UAE Grants a Permanent Home for an Evangelical Church
Last month there was another positive sign from the United Arab Emirates as a leader of one of the seven emirates granted the land and will pay for the construction of a new evangelical Christian church in Fujairah City. Sheikh Hamad bin Mohammed Al Sharqi, the emir of Fujairah, has given an evangelical Christian church a home.
As is the case with many other positive developments on religious freedom, this has been a winding road. The church had been renting space for several years when they received an ominous question from their landlord. The landlord wanted to know whether the government officially registered the congregation.
Religious registration is often a sticking point in majority-Muslim countries, an artifact of the Ottoman Empire’s particular vision for religious pluralism. Under the Ottoman millet system, religious communities were free to a certain degree to manage their own affairs—marriage, inheritance, divorce, child custody, and so on—in accordance with their own beliefs and practices. Some form of this system is still in place in most parts of the Muslim world.
As the millet system has been brought into the modern era, new questions have been raised. One of the key questions for evangelical communities around the Middle East is whether they will be formally “recognized” by the government as a semi-autonomous religious community. In most countries in the Middle East and North Africa, the Catholic and Orthodox churches are recognized, but Protestant Christian communities often operate in a legal grey area: the government is aware the community is there, but the community has not been legally and formally recognized as a millet by the government.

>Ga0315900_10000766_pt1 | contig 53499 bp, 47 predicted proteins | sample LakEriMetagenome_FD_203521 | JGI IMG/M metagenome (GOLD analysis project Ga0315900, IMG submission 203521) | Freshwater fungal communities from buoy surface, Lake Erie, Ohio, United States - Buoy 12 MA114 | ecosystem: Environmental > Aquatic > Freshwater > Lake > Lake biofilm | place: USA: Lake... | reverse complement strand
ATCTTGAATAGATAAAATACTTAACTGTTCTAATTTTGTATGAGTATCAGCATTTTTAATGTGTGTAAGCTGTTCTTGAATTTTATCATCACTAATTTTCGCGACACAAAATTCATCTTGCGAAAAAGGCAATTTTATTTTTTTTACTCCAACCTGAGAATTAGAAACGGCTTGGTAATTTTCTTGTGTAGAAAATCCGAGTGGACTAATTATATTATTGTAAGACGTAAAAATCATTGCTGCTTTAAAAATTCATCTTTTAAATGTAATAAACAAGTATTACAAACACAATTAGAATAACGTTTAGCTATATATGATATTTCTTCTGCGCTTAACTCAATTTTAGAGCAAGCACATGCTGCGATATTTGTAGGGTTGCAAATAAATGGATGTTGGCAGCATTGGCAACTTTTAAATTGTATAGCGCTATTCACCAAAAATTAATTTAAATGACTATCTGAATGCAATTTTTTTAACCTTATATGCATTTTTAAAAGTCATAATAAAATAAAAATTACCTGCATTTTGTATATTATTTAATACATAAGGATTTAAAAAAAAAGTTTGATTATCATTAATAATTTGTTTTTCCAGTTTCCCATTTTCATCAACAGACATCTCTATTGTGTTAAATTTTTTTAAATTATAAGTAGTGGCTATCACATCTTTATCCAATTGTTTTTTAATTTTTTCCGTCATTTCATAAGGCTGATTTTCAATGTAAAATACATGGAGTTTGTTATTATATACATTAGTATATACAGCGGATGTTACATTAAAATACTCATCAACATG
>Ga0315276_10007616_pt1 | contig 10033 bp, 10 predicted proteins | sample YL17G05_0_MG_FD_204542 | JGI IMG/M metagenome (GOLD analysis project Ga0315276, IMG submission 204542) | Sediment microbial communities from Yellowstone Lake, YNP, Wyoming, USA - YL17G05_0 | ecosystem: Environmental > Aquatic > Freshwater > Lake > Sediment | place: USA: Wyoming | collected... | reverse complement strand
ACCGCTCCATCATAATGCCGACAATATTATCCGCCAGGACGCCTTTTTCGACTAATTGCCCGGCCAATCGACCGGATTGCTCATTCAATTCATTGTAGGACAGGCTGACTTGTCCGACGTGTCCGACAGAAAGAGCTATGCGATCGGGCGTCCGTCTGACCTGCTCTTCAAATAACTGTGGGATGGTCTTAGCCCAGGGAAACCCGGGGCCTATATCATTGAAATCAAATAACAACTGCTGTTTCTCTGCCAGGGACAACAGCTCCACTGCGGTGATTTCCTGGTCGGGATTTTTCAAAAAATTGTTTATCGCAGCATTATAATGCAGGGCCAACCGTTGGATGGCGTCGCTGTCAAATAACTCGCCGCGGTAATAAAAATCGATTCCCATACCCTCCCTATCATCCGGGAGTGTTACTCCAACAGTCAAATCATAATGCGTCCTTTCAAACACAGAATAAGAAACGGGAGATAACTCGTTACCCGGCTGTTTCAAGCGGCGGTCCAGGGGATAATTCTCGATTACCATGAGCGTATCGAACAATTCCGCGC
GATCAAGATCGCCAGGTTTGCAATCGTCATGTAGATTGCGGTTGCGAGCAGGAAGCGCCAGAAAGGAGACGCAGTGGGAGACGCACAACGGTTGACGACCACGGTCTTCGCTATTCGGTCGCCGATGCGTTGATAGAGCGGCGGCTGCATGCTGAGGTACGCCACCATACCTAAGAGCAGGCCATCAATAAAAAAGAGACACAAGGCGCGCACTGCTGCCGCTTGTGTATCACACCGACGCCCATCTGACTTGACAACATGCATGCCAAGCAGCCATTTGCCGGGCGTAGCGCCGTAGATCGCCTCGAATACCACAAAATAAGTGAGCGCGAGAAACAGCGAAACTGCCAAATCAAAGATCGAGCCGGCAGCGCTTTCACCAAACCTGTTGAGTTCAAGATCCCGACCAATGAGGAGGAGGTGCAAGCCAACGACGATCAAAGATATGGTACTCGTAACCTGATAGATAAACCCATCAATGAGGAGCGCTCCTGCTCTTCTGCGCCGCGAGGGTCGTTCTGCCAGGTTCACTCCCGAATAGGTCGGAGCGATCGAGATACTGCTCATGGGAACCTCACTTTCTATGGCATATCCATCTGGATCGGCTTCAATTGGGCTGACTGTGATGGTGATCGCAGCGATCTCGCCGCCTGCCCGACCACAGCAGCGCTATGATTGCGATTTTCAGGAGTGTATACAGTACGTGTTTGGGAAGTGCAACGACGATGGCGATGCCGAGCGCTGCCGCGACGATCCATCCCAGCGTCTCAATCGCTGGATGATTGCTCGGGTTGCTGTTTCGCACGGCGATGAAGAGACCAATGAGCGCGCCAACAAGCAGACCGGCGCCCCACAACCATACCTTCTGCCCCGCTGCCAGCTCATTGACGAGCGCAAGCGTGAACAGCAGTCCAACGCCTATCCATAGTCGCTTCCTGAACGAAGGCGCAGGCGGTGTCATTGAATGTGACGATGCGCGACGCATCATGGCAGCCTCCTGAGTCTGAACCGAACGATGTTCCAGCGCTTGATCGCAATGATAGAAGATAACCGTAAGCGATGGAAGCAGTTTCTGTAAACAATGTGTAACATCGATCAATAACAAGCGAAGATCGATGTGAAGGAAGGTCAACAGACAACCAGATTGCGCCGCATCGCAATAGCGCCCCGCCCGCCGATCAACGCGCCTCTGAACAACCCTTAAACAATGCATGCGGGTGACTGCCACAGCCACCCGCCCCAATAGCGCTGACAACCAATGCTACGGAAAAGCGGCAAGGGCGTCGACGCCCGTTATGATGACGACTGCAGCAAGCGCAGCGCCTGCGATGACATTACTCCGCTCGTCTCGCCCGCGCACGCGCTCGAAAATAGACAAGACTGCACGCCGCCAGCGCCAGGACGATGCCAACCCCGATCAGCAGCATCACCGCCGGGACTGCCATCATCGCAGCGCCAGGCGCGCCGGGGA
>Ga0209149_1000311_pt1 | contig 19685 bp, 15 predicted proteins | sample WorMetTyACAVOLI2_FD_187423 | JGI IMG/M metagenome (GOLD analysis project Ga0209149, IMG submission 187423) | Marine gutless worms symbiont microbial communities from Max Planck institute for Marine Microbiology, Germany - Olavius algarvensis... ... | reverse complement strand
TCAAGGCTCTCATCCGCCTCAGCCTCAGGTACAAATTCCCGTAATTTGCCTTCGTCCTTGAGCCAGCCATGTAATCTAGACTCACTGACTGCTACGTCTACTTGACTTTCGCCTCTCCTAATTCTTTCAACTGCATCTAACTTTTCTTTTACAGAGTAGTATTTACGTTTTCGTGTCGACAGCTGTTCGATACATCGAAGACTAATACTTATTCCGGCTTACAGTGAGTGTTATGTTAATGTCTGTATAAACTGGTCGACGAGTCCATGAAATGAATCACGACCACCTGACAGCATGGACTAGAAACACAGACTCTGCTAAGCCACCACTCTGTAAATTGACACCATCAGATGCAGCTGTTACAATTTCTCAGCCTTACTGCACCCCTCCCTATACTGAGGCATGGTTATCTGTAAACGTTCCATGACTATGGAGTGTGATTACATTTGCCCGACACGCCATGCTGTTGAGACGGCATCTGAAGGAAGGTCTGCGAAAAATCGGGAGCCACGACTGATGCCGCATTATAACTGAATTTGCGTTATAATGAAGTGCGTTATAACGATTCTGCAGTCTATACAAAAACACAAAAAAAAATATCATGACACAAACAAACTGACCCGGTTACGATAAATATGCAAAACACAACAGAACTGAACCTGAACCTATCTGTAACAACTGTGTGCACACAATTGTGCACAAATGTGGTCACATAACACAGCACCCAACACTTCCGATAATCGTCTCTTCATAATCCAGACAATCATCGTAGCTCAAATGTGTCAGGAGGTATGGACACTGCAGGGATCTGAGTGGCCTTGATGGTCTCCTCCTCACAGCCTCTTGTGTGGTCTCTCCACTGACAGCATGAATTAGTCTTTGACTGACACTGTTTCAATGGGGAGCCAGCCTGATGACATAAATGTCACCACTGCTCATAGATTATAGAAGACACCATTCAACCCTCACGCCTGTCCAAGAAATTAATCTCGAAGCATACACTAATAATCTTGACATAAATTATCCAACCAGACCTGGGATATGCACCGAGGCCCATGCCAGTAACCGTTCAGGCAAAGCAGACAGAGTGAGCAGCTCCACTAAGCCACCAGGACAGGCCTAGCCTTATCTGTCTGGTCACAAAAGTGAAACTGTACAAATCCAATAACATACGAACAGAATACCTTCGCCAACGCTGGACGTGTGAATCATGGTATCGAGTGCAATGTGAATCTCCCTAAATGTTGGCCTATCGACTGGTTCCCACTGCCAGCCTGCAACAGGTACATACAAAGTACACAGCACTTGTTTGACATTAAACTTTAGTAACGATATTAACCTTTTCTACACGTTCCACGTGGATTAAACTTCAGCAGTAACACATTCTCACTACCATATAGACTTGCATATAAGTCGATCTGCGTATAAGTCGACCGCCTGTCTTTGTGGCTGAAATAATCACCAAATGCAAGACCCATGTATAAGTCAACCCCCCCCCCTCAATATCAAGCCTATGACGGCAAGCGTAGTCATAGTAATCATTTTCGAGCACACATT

Existing in this grey area means that the religious community is always subject to being shut down or harassed if there is a change in government policy or personnel. If the situation changes, property can be seized, parishioners can be arrested, and international staff and volunteers can be deported.
Over the years, the pastor at the church in the UAE had been careful to know that local and emirate officials knew him and were aware of his congregation. So when the church’s landlord asked if the church was officially registered with the government, this raised a number of practical and political questions about whether the church’s informal standing with the government had changed.
As is the case in most parts of the world, there is no formal mechanism for registering a new church, or even more complex, a new Christian denomination. Absent a legal mechanism, the question becomes one only the sovereign can resolve and therefore becomes imbued with all of the trappings political questions tend to have. For international churches made up of what are inherently non-citizens, this can present a real quandary. Community goodwill is important but only goes so far since non-citizens may have limited rights and no ability to hold politicians accountable.
It’s worth noting that at the same time that the church in Fujairah received notice that its lack of registration might be a problem, several churches in Dubai had received a similar notice and had lost the right to meet in the facilities they had been renting. It’s not clear that this is anything beyond coincidence, but it did provide an opportunity for these evangelical churches to work together and make the same case in several emirates.